Twenty-five years after it was publicly announced on April 16, 1987, the Missile Technology Control Regime (MTCR) has overcome uncertainty and hostility to become a major force in global nonproliferation. Supported by the 2002 Hague Code of Conduct Against Ballistic Missile Proliferation and the 2003 Proliferation Security Initiative (PSI), it is the principal mechanism of the international regime against the spread of long-range ballistic and cruise missiles and their technology.
Missile nonproliferation and missile defense are directed against the same threats. Each seeks to prevent damage from proliferators’ missiles, one by acting before launch and the other after launch. For good reason, the United States has been pursuing both approaches. Nonetheless, in practice there are gaps and potential conflicts between nonproliferation and defense strategies. (Continue)
Few would disagree that if Iran were to obtain nuclear weapons, it would represent an extraordinarily destabilizing development in an already shaky region. So how close is Iran to obtaining such arms, and what can be done to prevent it from doing so? (Continue)
Almost four years after Libya first announced it would surrender its chemical and nuclear weapons programs in exchange for normalization of relations with the West, some weapons and materials officially renounced by Libya remain in the country, and Libyan frustration over “unmet promises” is growing. (Continue)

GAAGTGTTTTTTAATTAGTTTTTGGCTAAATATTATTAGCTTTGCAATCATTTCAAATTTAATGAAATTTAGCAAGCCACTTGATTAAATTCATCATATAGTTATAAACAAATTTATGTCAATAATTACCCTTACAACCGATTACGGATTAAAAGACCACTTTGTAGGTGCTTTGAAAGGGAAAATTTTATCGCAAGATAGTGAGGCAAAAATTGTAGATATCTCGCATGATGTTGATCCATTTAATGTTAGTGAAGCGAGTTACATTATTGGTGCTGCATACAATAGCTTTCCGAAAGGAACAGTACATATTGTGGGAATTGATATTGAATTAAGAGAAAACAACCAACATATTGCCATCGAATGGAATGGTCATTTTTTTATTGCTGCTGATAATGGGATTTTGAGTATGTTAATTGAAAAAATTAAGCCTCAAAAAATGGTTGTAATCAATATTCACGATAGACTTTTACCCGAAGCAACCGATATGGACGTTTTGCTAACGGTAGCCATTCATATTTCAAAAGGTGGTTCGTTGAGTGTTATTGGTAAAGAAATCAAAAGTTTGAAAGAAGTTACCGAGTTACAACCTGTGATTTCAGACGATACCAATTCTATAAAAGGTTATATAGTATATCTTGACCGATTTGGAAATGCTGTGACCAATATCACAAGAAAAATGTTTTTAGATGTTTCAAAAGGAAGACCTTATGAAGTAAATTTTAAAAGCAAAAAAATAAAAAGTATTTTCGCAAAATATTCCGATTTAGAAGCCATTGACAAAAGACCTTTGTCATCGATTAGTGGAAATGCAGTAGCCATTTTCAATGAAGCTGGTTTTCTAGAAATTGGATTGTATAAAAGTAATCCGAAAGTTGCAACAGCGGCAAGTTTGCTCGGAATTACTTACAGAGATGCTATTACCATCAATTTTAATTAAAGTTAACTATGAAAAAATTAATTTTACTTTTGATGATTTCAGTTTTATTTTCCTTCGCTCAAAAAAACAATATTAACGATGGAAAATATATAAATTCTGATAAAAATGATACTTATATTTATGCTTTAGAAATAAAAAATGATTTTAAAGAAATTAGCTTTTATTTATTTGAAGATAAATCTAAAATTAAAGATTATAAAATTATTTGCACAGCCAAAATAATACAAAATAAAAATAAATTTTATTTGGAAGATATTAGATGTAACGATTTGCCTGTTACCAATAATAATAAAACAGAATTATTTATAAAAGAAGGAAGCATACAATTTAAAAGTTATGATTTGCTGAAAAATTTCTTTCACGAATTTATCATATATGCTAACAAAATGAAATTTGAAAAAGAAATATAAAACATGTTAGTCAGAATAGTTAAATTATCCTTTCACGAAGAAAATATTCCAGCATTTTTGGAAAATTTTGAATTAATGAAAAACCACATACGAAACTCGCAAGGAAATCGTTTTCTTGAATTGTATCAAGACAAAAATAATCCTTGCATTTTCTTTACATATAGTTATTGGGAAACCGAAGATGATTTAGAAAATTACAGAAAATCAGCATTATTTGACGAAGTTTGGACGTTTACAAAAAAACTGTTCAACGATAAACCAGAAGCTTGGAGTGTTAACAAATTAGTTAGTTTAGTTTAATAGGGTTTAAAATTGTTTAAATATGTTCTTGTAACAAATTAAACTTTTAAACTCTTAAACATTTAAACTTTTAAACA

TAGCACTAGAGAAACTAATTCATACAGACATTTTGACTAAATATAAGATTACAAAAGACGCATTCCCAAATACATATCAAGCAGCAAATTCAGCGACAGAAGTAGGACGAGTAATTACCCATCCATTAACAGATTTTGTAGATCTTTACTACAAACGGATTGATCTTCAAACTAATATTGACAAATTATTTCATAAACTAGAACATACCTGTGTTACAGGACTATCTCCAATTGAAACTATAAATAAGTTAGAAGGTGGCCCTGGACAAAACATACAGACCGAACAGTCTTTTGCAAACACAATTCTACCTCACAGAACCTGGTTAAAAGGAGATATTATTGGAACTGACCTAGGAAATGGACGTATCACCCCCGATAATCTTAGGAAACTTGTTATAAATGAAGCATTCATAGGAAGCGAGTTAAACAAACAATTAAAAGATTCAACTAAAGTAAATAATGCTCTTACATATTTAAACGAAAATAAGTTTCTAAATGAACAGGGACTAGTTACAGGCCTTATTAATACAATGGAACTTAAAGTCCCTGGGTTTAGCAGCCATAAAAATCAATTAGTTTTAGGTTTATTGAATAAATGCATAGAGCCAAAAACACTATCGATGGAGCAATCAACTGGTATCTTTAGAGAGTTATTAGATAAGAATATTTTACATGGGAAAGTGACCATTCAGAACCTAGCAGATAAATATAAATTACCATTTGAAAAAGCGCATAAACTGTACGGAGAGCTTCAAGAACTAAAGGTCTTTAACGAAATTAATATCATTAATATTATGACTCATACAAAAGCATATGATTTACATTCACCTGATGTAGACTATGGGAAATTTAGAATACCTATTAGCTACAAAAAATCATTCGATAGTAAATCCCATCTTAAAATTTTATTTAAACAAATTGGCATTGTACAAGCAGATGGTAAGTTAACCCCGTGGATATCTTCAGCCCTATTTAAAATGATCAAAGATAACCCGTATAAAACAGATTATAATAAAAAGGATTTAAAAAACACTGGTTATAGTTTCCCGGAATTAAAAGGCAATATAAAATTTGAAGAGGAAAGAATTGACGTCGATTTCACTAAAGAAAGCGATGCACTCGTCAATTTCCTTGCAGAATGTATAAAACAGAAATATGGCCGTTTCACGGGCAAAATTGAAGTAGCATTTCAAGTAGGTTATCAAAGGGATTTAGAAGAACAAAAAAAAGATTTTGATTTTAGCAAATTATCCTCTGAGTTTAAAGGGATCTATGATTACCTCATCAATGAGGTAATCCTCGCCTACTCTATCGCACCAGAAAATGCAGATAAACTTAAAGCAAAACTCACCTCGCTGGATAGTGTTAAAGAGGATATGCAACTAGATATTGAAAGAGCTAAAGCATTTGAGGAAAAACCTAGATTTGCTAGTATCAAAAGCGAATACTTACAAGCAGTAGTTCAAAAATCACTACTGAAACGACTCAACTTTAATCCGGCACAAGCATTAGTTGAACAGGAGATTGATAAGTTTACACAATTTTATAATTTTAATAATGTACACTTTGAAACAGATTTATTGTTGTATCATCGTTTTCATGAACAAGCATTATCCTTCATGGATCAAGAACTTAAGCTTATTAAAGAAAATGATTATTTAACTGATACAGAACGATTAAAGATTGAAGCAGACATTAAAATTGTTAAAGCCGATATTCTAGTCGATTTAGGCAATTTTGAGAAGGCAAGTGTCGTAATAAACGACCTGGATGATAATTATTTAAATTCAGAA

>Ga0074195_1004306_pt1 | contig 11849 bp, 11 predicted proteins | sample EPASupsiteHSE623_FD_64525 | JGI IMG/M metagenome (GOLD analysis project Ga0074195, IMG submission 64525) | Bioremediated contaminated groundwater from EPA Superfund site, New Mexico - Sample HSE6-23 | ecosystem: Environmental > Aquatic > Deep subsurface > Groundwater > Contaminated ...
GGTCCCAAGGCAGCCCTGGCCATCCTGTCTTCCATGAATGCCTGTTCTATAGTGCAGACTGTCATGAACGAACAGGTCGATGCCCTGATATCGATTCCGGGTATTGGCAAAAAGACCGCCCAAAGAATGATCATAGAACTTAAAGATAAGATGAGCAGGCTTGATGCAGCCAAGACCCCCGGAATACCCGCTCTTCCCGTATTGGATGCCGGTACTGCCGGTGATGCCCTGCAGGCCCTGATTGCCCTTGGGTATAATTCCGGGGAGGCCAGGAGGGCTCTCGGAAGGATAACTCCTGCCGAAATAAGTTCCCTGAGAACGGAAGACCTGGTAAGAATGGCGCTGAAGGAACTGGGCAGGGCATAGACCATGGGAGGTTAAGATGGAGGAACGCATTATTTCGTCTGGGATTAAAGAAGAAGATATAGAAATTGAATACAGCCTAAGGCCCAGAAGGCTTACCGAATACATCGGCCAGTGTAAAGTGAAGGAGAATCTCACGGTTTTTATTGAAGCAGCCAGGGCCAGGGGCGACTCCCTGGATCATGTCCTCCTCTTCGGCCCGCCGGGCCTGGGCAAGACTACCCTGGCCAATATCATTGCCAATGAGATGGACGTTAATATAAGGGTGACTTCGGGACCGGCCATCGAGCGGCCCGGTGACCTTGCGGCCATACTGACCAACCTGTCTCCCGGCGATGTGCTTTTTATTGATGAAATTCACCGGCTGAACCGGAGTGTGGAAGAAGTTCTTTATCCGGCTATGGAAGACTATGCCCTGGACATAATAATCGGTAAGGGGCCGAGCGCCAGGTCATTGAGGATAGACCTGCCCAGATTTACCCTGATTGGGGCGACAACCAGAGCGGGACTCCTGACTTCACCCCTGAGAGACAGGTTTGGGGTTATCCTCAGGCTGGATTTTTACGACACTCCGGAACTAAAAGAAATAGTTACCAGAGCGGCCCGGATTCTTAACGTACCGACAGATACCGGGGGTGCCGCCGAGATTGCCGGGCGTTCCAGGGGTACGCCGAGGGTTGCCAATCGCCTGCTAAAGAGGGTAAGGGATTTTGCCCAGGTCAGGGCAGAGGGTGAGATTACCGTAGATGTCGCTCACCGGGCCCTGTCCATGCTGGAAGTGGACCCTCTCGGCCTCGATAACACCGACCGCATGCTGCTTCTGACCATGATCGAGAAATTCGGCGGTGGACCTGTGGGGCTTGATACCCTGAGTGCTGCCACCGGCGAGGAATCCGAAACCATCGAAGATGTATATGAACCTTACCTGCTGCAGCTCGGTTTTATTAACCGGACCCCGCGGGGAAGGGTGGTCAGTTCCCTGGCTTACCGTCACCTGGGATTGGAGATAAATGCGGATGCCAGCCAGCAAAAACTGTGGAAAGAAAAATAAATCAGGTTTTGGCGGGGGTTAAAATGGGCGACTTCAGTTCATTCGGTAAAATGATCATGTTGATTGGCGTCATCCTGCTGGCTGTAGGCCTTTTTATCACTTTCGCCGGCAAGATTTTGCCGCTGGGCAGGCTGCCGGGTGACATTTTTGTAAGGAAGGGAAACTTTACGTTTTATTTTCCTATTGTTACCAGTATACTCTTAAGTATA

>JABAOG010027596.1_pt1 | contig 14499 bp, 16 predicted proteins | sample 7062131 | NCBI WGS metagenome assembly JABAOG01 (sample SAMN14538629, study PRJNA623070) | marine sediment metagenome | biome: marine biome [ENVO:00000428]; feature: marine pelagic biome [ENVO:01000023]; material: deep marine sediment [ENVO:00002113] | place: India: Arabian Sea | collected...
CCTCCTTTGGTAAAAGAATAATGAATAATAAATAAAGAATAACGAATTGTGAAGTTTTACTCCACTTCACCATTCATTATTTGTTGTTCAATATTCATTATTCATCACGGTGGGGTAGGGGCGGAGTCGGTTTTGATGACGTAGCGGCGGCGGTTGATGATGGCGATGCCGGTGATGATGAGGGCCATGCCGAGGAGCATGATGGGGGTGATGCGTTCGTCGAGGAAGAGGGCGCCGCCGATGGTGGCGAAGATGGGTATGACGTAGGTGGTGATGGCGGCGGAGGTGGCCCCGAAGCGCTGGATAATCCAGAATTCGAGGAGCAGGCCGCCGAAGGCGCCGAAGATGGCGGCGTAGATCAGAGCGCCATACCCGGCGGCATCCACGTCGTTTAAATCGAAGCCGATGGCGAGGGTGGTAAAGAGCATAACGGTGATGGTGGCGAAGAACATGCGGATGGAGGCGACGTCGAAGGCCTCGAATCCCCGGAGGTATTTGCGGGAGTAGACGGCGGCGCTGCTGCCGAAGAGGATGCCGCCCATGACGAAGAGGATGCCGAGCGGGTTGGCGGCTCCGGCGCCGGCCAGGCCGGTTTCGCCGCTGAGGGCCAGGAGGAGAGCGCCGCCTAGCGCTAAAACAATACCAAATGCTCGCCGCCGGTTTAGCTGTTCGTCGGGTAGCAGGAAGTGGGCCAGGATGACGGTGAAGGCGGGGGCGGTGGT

On April 16, 1987, the world's seven most industrialized nations (Canada, France, Italy, Japan, the United Kingdom, the United States, and West Germany) established the Missile Technology Control Regime (MTCR). Constructed in the waning days of the Cold War, the export control regime was aimed primarily at curtailing the spread of missiles cabable of delivering nuclear weapons. (Continue)
A group of countries devoted to stemming the spread of missiles vowed recently to intensify efforts to deny Iran and North Korea exports that could aid their missile programs. China’s alleged failure to curtail such exports to Iran is a key factor frustrating Beijing’s campaign to join the group. (Continue)
The prospect that China might soon join a U.S.-initiated regime aimed at controlling ballistic missiles might seem laughable. After all, the United States has imposed sanctions on China for years for hawking missiles and missile technologies to dozens of countries scattered around the globe. Yet, this month a gathering of U.S. and other diplomats in Seoul could signal support for China’s bid to join the two-decades-old Missile Technology Control Regime (MTCR). (Continue)
Building on recent efforts to demonstrate its nonproliferation credentials, China is seeking to join two voluntary multilateral export control regimes that seek to limit...
The Bush administration in September continued to show that it would not be shy about sanctioning entities suspected of proliferation activities, levying penalties...
On May 9, the United States imposed sanctions on a Chinese company, an Iranian firm, and Moldovan entities for what the State Department described as missile-proliferation activities. (Continue)